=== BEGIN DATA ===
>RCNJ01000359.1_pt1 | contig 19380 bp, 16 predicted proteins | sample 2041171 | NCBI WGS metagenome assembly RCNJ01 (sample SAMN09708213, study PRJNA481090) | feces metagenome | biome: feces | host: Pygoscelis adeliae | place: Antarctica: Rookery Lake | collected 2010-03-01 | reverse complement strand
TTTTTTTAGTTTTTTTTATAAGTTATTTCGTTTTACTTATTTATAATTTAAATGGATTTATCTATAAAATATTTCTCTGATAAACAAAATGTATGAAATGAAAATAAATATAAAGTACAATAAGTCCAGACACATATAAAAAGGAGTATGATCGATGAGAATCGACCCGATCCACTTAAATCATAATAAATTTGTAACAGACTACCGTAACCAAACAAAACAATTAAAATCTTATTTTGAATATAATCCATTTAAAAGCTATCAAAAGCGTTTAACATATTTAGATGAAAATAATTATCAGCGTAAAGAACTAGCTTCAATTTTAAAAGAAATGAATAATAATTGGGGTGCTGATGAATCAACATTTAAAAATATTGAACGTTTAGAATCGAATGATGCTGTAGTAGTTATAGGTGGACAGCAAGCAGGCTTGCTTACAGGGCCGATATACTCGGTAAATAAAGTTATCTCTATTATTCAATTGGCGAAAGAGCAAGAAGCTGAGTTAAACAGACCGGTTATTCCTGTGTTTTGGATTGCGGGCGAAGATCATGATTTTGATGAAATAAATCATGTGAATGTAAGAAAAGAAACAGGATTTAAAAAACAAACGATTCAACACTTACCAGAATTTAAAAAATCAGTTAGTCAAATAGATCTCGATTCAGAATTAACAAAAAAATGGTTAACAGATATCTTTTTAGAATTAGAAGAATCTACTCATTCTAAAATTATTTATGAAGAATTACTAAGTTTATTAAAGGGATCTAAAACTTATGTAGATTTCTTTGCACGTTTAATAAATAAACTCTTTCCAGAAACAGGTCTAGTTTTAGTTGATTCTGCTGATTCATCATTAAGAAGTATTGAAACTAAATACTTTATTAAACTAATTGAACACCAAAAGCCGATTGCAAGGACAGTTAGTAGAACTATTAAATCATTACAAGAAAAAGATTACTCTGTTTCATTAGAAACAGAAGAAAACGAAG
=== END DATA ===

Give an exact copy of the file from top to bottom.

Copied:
>RCNJ01000359.1_pt1 | contig 19380 bp, 16 predicted proteins | sample 2041171 | NCBI WGS metagenome assembly RCNJ01 (sample SAMN09708213, study PRJNA481090) | feces metagenome | biome: feces | host: Pygoscelis adeliae | place: Antarctica: Rookery Lake | collected 2010-03-01 | reverse complement strand
TTTTTTTAGTTTTTTTTATAAGTTATTTCGTTTTACTTATTTATAATTTAAATGGATTTATCTATAAAATATTTCTCTGATAAACAAAATGTATGAAATGAAAATAAATATAAAGTACAATAAGTCCAGACACATATAAAAAGGAGTATGATCGATGAGAATCGACCCGATCCACTTAAATCATAATAAATTTGTAACAGACTACCGTAACCAAACAAAACAATTAAAATCTTATTTTGAATATAATCCATTTAAAAGCTATCAAAAGCGTTTAACATATTTAGATGAAAATAATTATCAGCGTAAAGAACTAGCTTCAATTTTAAAAGAAATGAATAATAATTGGGGTGCTGATGAATCAACATTTAAAAATATTGAACGTTTAGAATCGAATGATGCTGTAGTAGTTATAGGTGGACAGCAAGCAGGCTTGCTTACAGGGCCGATATACTCGGTAAATAAAGTTATCTCTATTATTCAATTGGCGAAAGAGCAAGAAGCTGAGTTAAACAGACCGGTTATTCCTGTGTTTTGGATTGCGGGCGAAGATCATGATTTTGATGAAATAAATCATGTGAATGTAAGAAAAGAAACAGGATTTAAAAAACAAACGATTCAACACTTACCAGAATTTAAAAAATCAGTTAGTCAAATAGATCTCGATTCAGAATTAACAAAAAAATGGTTAACAGATATCTTTTTAGAATTAGAAGAATCTACTCATTCTAAAATTATTTATGAAGAATTACTAAGTTTATTAAAGGGATCTAAAACTTATGTAGATTTCTTTGCACGTTTAATAAATAAACTCTTTCCAGAAACAGGTCTAGTTTTAGTTGATTCTGCTGATTCATCATTAAGAAGTATTGAAACTAAATACTTTATTAAACTAATTGAACACCAAAAGCCGATTGCAAGGACAGTTAGTAGAACTATTAAATCATTACAAGAAAAAGATTACTCTGTTTCATTAGAAACAGAAGAAAACGAAG